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You are here: Home / Tech Trends / Sony Sheds Joint LCD Venture
Samsung Buys Out Sony in $934 Million LCD Panel Deal
Samsung Buys Out Sony in $934 Million LCD Panel Deal
By Jennifer LeClaire / CRM Daily Like this on Facebook Tweet this Link thison Linkedin Link this on Google Plus
PUBLISHED:
DECEMBER
26
2011
While LG Displays advances with its OLED innovations, Samsung is making competitive market moves of its own. Samsung on Monday announced plans to acquire all of Sony's shares in S-LCD, a joint venture that manufactures LCD screens. Samsung will pay Sony $934 million for the assets.

Under the terms of the deal, Samsung and Sony entered into a new strategic agreement that aims to increase the competitiveness of both companies. Specifically, Samsung will provide LCD panels for Sony televisions. The agreement makes way or the companies to continue working together on engineering projects that forward LCD technology.

"Samsung has been executing better than Sony and Sony is in dire need of cash because it's had poor financials for too long of a period of time," said Rob Enderle, principal analyst at Enderle Group. "Sony is forced to get out of the joint venture, which probably should never have happened anyway since they are such close competitors."

Sony's Poor Fortunes

Indeed, Sony's decision to exit the joint venture comes at a time when the Japanese electronics giant is looking at growing losses in its TV business. Once a key division for Sony, the company may be exploring its future in televisions. In November, Sony predicted it would lose more than $1 billion in its current fiscal year in TVs.

Selling off the assets in the joint venture will help Sony offset some of those losses while still securing access to a supply of LCD panels as it weighs its future in TV manufacturing. Sony will purchase the panels at market prices without the responsibility or cost of operating a manufacturing facility. With the price of LCD panels falling, it may be a strategic time for Sony to exit.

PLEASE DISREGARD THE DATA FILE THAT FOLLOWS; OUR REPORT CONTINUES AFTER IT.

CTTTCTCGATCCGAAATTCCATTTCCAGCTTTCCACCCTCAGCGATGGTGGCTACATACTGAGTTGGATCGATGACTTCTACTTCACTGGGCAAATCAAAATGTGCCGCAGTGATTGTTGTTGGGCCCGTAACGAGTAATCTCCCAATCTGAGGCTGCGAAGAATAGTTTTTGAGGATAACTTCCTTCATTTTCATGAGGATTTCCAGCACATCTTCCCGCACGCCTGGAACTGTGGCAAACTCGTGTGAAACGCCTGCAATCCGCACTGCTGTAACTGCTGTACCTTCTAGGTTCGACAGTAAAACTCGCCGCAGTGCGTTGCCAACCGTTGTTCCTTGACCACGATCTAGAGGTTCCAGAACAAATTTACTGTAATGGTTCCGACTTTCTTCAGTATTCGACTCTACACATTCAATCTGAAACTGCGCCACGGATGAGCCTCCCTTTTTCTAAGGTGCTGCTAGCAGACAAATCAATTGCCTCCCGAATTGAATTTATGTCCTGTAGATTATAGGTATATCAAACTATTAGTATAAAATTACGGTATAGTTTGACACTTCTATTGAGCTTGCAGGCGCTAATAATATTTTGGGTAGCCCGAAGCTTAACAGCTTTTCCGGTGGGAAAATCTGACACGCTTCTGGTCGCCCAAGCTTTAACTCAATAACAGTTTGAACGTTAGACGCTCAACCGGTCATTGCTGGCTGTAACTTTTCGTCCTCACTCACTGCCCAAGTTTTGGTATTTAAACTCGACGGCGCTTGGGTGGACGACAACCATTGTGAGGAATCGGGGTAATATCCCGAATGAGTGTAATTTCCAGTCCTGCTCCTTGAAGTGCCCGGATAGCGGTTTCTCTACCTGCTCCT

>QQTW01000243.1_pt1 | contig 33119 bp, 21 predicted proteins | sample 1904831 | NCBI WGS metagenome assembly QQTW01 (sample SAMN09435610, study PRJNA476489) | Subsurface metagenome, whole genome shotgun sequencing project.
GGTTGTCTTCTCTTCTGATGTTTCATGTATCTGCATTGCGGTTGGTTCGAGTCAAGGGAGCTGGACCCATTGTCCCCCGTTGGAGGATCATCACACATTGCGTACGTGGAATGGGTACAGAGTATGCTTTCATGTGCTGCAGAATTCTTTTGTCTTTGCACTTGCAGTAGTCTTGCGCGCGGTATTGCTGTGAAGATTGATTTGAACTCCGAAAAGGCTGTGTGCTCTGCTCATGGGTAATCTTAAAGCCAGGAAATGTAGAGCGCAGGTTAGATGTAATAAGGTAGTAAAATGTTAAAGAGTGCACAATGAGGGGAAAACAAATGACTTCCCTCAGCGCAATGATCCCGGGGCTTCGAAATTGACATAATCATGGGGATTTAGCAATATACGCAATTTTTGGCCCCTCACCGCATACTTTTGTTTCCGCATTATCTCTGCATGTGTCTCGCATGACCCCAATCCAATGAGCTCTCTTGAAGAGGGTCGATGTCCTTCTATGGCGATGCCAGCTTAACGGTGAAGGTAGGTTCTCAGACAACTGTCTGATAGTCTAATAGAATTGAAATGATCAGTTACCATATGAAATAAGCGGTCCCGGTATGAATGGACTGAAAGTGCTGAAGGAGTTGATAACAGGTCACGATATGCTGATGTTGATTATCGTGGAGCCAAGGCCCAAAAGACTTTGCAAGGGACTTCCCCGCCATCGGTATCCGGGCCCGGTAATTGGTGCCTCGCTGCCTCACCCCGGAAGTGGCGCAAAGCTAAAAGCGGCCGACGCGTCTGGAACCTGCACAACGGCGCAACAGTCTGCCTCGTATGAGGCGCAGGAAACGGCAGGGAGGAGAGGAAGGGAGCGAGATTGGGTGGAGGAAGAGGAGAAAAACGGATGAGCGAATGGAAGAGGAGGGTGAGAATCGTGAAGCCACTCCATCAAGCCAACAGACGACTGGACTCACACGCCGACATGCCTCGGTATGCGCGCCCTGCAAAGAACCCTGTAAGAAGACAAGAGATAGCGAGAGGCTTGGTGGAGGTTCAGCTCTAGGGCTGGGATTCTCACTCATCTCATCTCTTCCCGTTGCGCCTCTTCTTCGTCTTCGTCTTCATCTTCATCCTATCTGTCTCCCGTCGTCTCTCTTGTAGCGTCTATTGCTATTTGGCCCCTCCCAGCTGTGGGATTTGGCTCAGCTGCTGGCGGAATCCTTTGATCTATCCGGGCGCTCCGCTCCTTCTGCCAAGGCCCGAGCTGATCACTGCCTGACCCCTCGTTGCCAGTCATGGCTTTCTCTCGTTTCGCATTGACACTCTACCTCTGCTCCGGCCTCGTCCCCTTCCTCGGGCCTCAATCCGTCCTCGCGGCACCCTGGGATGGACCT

"As fortunes worked out Samsung was more successful than Sony. Sony needs the cash and Samsung will get the control," Enderle said. "It's a tactical move on Sony's part to be more viable. It's strategic for Samsung because it's going to put them in a much more powerful position against Sony in TVs and TVs are a key component in Sony's waning empire."

LCD Growth Continues

LCD TVs clearly have become the dominant segment in the flat-panel TV market and will continue to drive growth of the flat-panel TV industry. From the 2010 to 2015 period, LCD TV shipments are projected to rise at a compound annual growth rate of 10.6 percent, expanding from 179.8 million units to 297.6 million units, IHS predicts. In comparison, plasma television shipments will decrease from 19.6 million units to 8.6 million units, equivalent to negative 16.5 percent compound annual growth rate during the same period.

"The continued growth of the LCD TV industry during the last couple of years, in spite of the economic downturn, has further intensified the competition among television brands and contract manufacturers," said Jeffrey Wu, senior analyst for EMS and ODM at IHS. "However, even amid this growth, prices have fallen, causing profit margins to dwindle and prompting brands to increase outsourcing to achieve greater cost efficiency."

Among the leading Japanese brands, Toshiba has been the most aggressive in outsourcing, IHS reports. But Sony also has been active on this front, initiating rounds of restructuring efforts in 2009 and divesting its LCD manufacturing facilities in Mexico and Slovakia, contributing to the increased use of contract manufacturers in the LCD TV industry.

Read more on: Sony, Samsung, TV, LCD
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